I have been attending worship services since I was about two weeks old. Most, but not all, of these have been services in a Baptist tradition (an American Baptist tradition). But this does not mean that this worship has been similar. I have worshipped, and led worship, that might be considered “traditional” – with hymns, responsive readings, pastoral prayers, and sermons preached from the pulpit. I have worshipped, and led worship, that might be considered “liturgical” or high church/high steeple – with printed and spoken liturgy, pipe organ, written prayers, robed clergy and choir. I have worshiped, and led worship, that might be considered “contemporary” – with praise bands, choruses, video projection and clips, a preacher standing among the people, extemporaneous prayers and a few “amens” from the congregation. I have worshiped, and led worship, that might be considered “contemplative” – with Taize music and chants, long periods of silence and prayer, warm visuals, candlelight and quiet background music.
These services have occurred in the humble country Baptist church of my upbringing, suburban and urban sanctuaries, modern worship space, a new church start that met in an exercise facility, outdoors under the stars and in a cave, in old rustic chapels at camp and in state parks, and in the beautiful sacred space at 3300 Fairlawn Drive in Columbus, Indiana. The places contributed to the worship experience, of that there is no doubt; but not more so than the people. I’ve worshipped in small groups, medium size groups, and large groups; with family and loved ones, covenant members of the same congregation, and complete strangers. I learned to worship sitting next to my Grandmother and my parents, my attention being directed to the hymnal, the sermon, or the prayer. I have been blessed to collaborate on worship with some truly gifted servants of Christ. Continue reading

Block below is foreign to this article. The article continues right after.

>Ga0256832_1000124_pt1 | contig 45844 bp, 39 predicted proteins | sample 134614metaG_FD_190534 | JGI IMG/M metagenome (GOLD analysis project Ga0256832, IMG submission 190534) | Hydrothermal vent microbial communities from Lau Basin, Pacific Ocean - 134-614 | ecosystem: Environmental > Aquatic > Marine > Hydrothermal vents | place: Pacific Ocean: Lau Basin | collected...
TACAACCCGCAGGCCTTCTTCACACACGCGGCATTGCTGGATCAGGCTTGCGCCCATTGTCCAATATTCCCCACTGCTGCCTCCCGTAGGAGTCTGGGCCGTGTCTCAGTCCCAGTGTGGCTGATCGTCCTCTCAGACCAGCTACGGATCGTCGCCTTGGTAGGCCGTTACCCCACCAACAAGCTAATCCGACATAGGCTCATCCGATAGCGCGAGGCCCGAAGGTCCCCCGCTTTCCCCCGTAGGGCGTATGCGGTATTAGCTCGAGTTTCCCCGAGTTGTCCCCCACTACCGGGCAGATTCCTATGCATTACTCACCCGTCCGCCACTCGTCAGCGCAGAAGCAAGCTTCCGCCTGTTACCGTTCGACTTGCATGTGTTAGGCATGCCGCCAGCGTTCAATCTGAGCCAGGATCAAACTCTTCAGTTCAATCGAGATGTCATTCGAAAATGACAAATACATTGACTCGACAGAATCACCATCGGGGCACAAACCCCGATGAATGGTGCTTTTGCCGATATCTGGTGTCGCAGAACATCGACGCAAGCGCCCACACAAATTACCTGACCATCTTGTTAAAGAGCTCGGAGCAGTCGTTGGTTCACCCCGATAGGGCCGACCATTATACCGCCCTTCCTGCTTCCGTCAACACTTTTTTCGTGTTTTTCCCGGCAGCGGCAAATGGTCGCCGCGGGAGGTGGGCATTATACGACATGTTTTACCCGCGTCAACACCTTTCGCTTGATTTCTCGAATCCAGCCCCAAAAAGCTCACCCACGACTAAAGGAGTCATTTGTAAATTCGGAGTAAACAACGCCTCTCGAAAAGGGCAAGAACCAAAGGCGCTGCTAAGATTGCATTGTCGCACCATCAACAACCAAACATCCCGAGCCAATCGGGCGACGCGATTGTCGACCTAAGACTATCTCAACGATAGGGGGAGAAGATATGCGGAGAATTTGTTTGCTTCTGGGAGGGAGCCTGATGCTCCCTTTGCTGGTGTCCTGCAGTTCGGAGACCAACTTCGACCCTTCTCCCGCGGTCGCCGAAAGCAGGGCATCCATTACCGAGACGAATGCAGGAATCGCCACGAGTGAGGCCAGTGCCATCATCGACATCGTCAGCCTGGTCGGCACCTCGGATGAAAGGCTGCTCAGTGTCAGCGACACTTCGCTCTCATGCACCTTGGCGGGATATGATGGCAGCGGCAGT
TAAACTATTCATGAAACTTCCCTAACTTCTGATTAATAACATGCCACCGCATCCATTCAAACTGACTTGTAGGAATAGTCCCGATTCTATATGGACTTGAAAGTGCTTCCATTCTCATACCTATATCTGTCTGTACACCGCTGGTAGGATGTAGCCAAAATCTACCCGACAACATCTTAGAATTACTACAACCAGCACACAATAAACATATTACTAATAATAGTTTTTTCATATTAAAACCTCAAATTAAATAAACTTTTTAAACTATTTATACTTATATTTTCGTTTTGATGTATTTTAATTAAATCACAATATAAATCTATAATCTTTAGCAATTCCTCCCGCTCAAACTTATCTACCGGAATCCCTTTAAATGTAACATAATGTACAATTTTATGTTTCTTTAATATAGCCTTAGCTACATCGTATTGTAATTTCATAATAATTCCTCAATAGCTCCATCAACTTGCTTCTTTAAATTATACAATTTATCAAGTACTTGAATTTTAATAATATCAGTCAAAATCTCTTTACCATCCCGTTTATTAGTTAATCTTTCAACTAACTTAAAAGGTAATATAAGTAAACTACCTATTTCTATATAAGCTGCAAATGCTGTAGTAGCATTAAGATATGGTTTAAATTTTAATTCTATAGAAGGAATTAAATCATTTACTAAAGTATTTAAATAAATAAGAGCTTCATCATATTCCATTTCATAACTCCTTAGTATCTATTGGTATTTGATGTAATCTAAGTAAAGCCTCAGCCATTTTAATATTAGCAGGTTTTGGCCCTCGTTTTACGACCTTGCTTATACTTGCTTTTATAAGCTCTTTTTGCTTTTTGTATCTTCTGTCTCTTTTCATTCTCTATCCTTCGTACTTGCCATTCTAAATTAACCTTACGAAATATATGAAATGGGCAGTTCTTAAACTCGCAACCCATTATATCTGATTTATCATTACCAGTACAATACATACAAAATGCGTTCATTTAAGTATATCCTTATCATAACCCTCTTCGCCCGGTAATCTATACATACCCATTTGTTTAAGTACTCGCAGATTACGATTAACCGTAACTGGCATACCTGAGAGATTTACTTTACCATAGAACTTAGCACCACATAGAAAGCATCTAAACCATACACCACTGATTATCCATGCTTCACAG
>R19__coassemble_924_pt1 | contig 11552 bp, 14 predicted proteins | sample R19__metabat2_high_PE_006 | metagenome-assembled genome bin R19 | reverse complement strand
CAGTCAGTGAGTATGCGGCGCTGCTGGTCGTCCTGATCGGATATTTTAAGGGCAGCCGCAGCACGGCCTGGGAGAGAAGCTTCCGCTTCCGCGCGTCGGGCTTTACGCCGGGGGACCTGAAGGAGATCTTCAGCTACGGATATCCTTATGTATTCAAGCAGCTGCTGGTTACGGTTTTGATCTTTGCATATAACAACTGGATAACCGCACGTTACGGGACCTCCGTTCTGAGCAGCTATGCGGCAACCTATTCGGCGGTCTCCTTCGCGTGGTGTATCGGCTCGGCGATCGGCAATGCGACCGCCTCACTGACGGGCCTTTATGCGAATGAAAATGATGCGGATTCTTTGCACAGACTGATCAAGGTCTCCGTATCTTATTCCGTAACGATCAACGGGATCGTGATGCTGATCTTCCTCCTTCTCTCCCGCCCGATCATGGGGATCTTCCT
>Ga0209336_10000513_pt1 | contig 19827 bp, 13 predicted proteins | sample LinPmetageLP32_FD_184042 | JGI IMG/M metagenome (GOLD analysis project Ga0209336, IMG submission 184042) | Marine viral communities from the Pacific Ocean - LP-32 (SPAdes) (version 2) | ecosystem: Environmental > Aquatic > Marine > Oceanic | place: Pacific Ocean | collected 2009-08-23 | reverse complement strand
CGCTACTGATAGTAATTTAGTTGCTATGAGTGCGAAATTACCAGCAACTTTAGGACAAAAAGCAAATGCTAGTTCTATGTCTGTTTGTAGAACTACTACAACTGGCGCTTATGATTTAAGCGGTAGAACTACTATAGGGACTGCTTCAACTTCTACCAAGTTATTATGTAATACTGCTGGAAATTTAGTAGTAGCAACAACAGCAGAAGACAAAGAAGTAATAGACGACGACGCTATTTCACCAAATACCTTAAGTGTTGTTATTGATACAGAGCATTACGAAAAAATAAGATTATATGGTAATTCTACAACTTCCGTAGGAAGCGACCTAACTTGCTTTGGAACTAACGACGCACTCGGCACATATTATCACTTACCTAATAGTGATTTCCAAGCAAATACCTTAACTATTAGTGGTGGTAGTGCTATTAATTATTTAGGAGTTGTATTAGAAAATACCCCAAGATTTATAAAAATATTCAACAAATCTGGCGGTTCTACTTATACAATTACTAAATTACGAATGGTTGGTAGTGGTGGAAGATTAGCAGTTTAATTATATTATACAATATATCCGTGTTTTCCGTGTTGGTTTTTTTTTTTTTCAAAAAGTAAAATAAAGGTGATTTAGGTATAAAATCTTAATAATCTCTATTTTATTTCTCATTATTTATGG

The prayer focus for today on our FBC Columbus prayer calendar invites us to pray “to see as God sees”. Let’s stop and think about this for a moment.
What does God see? Everything. All things. Each one. From the smallest to the largest, the least to the greatest. God sees all.
How can we possibly see all that God sees? Continue reading
When I was in seminary I completed a unit of Clinical Pastoral Education (CPE) in a hospital setting one summer. My particular assignment was on a heart specialty floor where I related to patients and families identified as CABG recipients. In the vernacular of the medical profession CABG (pronounced “cabbage” – though it has nothing to do with a vegetable) stands for Coronary Artery By-pass Graft. In other words these folks (the cabbage patients) were having heart by-pass surgery. They were on that floor due to heart trouble.
In John 14:1 Jesus says, “Do not let your hearts be troubled.” That was not always a good verse to share as a hospital chaplain on the CABG floor! Heart trouble had landed the occupants of that floor in those rooms. Often they were there post heart attack – perhaps the most troubled condition our hearts can physically endure.
Of course Jesus wasn’t addressing the physicality or anatomy of the human heart muscle when he shared these words in John 14:1. Continue reading
You can watch our FREE archived webinar “Leadership with Questions” produced by Judson Press here.
Webinar Description: Do you ever grow tired of being expected to have all the answers? What if you tried leading others with questions? What if, through questions, you helped others find the answers to the challenges of church life and personal discipleship?
There is a phrase I often think of this time of the year. It’s associated with my dad in my thinking. “What do you want for Christmas, daddy?” was our childhood question. To which he almost always replied, “Peace in the valley.”
As children we did not find that answer to be particularly helpful, nor easily understood. I can remember puzzling over it in my thinking: Where is this valley? Why isn’t there any peace there? We did not live in a valley, though we lived near one – Chad valley. Dad’s workplace was located, more or less, in that valley. Maybe that was it? We’d been through valleys on family vacations. The one that comes to mind is Maggie Valley in North Carolina. It was located on the Blue Ridge Parkway. Perhaps they needed peace? But the ease with which dad let his seasonal response roll off his tongue led me to believe there was more to this – this peace, in the valley; this valley peace.
Those of you who know gospel music will recognize this phrase as the title of a song. Continue reading